After starting a handful of programs from scratch, there are so many things I’ve learned from the process. (See Starting a Forest School Program from Scratch and Integrating Forest School into a Public School Day for some background about my experiences). Sometimes I wonder what it would be like to go back to the beginning and know then what I know now … what are some of the things I would tell myself? I’m a firm believer that everything comes at the right time and lessons are learned when you need them, so I want to frame this in a way that’s light-hearted, even amusing, about how far I’ve come rather than “regrets” about what I wish I’d known then. So, if you’ll humour me, these are a few things I would tell my past self about starting programs from scratch:
1. Consider how you’ll staff the program. I started running most programs as the sole member of staff and relied on volunteers to meet my ratios. I was lucky to have willing and able volunteers to support me, but it was also challenging to manage. Sometimes volunteers weren’t available and there were inconsistencies in who was there as well as their level of understanding of this type of work. Eventually I was able to build a case to hire additional members of staff and this has made a huge impact on the quality of what we can offer. It took time to build the relationships and trust to create multiple paid positions so it’s not always an option to start with, but I’m sure glad to have it now.
2. Find ways to involve families. I’ve made several efforts to involve parents in the program, including inviting them out for cookouts once a semester. This has been an incredible means of connecting children’s families to the space, and the children’s experiences to their home life, as well as building a stronger spirit of community for the program. It’s also allowed staff to get to know the parents better and parents have felt more comfortable to offer support and even donate equipment that have greatly benefited the program!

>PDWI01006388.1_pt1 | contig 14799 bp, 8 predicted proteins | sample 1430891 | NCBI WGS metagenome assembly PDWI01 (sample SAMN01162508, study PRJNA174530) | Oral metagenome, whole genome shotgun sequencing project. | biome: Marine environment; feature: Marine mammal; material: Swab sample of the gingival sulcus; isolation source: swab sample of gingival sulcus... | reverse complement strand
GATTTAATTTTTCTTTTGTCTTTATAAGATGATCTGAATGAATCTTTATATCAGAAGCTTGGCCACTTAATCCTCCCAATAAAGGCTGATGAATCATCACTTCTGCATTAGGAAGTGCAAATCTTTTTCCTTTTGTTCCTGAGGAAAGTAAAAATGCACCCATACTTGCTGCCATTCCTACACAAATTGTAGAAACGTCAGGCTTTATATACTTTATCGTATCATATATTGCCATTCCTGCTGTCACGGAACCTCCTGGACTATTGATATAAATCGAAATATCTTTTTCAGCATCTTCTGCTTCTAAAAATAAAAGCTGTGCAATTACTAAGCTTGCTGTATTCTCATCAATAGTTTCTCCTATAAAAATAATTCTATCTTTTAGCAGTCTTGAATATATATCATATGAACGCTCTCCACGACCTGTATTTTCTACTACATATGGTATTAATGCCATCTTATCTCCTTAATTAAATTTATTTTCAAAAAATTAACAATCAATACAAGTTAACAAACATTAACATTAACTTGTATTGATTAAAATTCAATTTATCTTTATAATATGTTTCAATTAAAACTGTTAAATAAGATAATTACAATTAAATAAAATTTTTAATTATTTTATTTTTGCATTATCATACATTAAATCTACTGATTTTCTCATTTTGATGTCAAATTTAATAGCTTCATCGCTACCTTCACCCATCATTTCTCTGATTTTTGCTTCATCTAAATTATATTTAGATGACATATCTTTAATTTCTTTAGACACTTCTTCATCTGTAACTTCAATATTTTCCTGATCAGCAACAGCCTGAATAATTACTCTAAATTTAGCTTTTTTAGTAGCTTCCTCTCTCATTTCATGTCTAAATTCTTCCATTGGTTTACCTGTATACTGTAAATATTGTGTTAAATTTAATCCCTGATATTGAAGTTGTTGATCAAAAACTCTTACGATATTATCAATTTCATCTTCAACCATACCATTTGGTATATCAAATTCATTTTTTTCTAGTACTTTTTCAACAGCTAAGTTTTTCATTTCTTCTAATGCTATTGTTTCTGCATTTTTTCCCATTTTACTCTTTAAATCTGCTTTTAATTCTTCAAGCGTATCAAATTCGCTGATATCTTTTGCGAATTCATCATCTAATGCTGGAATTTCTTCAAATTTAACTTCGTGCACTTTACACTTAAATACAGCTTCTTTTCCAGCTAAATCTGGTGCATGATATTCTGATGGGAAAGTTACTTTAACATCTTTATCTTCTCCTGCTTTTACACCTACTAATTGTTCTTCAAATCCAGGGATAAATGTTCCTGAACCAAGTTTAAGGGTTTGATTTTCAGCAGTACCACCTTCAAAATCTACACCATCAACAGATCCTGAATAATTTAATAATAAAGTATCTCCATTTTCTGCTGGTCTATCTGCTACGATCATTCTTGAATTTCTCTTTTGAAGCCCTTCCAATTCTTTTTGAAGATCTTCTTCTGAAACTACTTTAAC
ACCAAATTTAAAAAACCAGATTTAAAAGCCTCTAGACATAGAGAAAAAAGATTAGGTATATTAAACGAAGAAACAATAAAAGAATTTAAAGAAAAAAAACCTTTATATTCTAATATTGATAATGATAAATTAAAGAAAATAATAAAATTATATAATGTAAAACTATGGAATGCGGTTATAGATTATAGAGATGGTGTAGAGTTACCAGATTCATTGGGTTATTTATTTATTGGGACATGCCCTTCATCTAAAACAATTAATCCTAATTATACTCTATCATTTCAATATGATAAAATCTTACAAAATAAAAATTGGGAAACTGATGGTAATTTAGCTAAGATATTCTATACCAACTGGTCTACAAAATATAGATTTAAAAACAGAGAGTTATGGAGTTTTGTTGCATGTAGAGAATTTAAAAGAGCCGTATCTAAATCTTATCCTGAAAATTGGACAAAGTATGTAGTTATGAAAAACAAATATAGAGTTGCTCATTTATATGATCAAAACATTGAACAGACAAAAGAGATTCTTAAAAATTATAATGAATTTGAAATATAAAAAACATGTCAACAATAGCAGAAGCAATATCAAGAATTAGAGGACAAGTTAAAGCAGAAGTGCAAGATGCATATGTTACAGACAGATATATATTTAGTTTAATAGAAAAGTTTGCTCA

3. Tell stories!!! Oral storytelling is such a powerful offering for programs and I’m glad I got over my fear of doing it. I’ve learned how stories can provide inspiration for play and/or reflection and inspire a “sense of place” for learners. I now absolutely love writing stories based on the group’s experiences and the characters we come across both in person and in imaginary play. Stories help to link concepts (and people!) together in a very special way.
4. Reach out to the greater community. Not only have parents supported our programs, but by sharing our work with others around town we’ve also managed to get equipment donations and lots of visitors who want to learn from us. It’s created a bit of a buzz in the area and has helped to fuel further support for more programs.
5. Collect enough firewood for winter before it gets cold… This seems obvious, but I let it slip and ended up collecting and sawing up firewood after much of it had already frozen! This of course made it much harder and time consuming. Lesson learned.